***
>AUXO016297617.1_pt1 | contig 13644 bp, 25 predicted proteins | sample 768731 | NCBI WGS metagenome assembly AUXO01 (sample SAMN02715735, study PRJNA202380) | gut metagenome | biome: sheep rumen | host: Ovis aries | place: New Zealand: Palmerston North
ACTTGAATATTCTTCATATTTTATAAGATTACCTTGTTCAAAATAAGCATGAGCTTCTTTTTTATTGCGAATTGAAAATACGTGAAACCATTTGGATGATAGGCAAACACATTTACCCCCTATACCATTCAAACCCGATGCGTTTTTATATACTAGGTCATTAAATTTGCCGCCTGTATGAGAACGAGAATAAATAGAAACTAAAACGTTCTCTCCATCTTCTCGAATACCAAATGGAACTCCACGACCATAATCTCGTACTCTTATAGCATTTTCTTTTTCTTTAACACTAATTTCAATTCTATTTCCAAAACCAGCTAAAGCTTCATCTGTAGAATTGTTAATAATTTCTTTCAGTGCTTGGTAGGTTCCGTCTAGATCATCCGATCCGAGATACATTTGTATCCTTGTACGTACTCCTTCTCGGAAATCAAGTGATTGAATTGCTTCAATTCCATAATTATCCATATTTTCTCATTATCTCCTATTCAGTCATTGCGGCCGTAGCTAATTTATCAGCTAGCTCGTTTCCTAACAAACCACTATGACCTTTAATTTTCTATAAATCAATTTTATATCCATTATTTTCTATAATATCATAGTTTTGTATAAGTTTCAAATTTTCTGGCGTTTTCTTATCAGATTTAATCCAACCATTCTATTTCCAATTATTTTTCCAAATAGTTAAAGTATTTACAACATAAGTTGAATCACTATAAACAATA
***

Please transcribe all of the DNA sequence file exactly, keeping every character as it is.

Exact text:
>AUXO016297617.1_pt1 | contig 13644 bp, 25 predicted proteins | sample 768731 | NCBI WGS metagenome assembly AUXO01 (sample SAMN02715735, study PRJNA202380) | gut metagenome | biome: sheep rumen | host: Ovis aries | place: New Zealand: Palmerston North
ACTTGAATATTCTTCATATTTTATAAGATTACCTTGTTCAAAATAAGCATGAGCTTCTTTTTTATTGCGAATTGAAAATACGTGAAACCATTTGGATGATAGGCAAACACATTTACCCCCTATACCATTCAAACCCGATGCGTTTTTATATACTAGGTCATTAAATTTGCCGCCTGTATGAGAACGAGAATAAATAGAAACTAAAACGTTCTCTCCATCTTCTCGAATACCAAATGGAACTCCACGACCATAATCTCGTACTCTTATAGCATTTTCTTTTTCTTTAACACTAATTTCAATTCTATTTCCAAAACCAGCTAAAGCTTCATCTGTAGAATTGTTAATAATTTCTTTCAGTGCTTGGTAGGTTCCGTCTAGATCATCCGATCCGAGATACATTTGTATCCTTGTACGTACTCCTTCTCGGAAATCAAGTGATTGAATTGCTTCAATTCCATAATTATCCATATTTTCTCATTATCTCCTATTCAGTCATTGCGGCCGTAGCTAATTTATCAGCTAGCTCGTTTCCTAACAAACCACTATGACCTTTAATTTTCTATAAATCAATTTTATATCCATTATTTTCTATAATATCATAGTTTTGTATAAGTTTCAAATTTTCTGGCGTTTTCTTATCAGATTTAATCCAACCATTCTATTTCCAATTATTTTTCCAAATAGTTAAAGTATTTACAACATAAGTTGAATCACTATAAACAATA